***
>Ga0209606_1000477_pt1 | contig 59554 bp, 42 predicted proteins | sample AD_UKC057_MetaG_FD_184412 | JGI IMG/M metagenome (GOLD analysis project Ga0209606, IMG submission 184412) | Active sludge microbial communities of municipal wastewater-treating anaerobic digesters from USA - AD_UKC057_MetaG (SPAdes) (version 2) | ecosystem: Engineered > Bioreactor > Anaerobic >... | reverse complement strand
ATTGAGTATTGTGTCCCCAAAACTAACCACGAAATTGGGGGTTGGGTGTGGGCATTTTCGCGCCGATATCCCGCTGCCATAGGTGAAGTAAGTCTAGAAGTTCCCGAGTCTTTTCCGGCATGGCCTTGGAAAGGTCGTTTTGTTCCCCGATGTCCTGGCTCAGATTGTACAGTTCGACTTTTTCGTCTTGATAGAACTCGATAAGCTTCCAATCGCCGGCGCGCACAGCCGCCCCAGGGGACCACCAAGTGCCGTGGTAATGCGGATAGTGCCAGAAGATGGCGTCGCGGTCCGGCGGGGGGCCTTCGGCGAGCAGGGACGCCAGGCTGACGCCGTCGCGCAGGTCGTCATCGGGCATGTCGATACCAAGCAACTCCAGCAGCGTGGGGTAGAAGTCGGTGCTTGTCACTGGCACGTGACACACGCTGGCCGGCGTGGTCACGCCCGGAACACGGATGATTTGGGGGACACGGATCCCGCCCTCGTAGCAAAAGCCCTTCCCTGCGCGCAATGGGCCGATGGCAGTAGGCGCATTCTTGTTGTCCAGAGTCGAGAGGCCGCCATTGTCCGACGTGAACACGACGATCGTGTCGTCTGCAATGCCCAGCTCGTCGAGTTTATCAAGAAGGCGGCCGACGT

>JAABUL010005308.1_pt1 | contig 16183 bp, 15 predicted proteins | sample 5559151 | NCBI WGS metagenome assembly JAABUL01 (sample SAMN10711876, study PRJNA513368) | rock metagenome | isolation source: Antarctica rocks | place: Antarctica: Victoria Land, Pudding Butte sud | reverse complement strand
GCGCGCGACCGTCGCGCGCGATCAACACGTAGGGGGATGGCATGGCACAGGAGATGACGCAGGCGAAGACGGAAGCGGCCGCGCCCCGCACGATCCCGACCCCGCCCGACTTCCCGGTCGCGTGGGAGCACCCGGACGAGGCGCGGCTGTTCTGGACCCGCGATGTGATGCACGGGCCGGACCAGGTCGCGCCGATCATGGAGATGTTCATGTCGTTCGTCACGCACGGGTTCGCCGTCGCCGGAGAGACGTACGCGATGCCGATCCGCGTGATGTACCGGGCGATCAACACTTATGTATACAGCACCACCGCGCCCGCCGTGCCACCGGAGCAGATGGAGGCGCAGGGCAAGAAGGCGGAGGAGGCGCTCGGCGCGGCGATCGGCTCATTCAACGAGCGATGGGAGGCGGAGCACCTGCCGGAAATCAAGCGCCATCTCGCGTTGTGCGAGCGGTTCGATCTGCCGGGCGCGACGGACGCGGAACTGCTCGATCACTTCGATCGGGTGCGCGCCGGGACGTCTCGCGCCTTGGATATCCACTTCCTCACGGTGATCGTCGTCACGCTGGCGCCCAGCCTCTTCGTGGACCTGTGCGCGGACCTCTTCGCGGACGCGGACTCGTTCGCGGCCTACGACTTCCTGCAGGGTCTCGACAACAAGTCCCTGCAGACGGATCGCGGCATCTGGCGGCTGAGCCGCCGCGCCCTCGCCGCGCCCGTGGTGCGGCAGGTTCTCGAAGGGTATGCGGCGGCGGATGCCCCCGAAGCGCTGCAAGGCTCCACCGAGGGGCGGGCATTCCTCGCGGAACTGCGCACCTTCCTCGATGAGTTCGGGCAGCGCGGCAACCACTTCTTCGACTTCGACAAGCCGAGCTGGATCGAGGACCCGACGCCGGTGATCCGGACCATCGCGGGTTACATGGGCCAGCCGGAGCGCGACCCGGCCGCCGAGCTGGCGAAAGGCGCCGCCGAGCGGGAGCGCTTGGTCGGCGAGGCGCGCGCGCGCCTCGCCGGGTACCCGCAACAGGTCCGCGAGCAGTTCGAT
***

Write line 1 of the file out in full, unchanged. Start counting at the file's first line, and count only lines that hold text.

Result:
>Ga0209606_1000477_pt1 | contig 59554 bp, 42 predicted proteins | sample AD_UKC057_MetaG_FD_184412 | JGI IMG/M metagenome (GOLD analysis project Ga0209606, IMG submission 184412) | Active sludge microbial communities of municipal wastewater-treating anaerobic digesters from USA - AD_UKC057_MetaG (SPAdes) (version 2) | ecosystem: Engineered > Bioreactor > Anaerobic >... | reverse complement strand